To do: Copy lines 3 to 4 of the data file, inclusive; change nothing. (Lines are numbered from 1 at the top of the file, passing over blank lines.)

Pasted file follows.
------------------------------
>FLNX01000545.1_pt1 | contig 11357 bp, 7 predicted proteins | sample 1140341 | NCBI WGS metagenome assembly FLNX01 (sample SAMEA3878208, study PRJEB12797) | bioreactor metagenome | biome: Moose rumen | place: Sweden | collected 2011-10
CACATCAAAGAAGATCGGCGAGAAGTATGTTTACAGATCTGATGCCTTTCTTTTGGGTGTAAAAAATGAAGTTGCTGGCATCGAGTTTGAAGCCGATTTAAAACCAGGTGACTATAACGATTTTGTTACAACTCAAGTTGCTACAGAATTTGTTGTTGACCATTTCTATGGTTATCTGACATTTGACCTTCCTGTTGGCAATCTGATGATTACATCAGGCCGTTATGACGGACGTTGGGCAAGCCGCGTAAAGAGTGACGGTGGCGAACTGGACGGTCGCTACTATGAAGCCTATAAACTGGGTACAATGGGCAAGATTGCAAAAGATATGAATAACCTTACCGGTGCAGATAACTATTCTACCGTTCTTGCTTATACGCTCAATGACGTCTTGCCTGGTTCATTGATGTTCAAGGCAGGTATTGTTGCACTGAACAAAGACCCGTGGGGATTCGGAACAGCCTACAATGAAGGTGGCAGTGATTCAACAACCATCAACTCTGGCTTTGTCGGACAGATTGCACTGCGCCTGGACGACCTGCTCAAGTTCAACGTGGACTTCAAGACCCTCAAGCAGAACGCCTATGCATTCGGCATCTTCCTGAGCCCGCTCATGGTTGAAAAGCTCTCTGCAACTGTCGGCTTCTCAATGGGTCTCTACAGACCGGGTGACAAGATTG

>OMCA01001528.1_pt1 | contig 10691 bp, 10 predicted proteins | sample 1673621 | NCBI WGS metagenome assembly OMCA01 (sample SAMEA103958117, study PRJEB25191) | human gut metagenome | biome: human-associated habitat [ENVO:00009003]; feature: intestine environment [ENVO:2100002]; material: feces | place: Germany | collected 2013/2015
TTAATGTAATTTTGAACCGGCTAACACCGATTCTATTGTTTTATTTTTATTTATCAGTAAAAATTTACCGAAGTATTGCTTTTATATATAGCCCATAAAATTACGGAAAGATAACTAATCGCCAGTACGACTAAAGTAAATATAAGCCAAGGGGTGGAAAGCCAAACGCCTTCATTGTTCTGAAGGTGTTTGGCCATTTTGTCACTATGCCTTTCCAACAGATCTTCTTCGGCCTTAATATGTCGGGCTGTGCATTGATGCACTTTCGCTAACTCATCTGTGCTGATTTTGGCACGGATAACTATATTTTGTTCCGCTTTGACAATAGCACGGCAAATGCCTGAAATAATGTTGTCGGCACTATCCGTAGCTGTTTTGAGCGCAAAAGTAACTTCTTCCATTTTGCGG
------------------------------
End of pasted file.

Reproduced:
>OMCA01001528.1_pt1 | contig 10691 bp, 10 predicted proteins | sample 1673621 | NCBI WGS metagenome assembly OMCA01 (sample SAMEA103958117, study PRJEB25191) | human gut metagenome | biome: human-associated habitat [ENVO:00009003]; feature: intestine environment [ENVO:2100002]; material: feces | place: Germany | collected 2013/2015
TTAATGTAATTTTGAACCGGCTAACACCGATTCTATTGTTTTATTTTTATTTATCAGTAAAAATTTACCGAAGTATTGCTTTTATATATAGCCCATAAAATTACGGAAAGATAACTAATCGCCAGTACGACTAAAGTAAATATAAGCCAAGGGGTGGAAAGCCAAACGCCTTCATTGTTCTGAAGGTGTTTGGCCATTTTGTCACTATGCCTTTCCAACAGATCTTCTTCGGCCTTAATATGTCGGGCTGTGCATTGATGCACTTTCGCTAACTCATCTGTGCTGATTTTGGCACGGATAACTATATTTTGTTCCGCTTTGACAATAGCACGGCAAATGCCTGAAATAATGTTGTCGGCACTATCCGTAGCTGTTTTGAGCGCAAAAGTAACTTCTTCCATTTTGCGG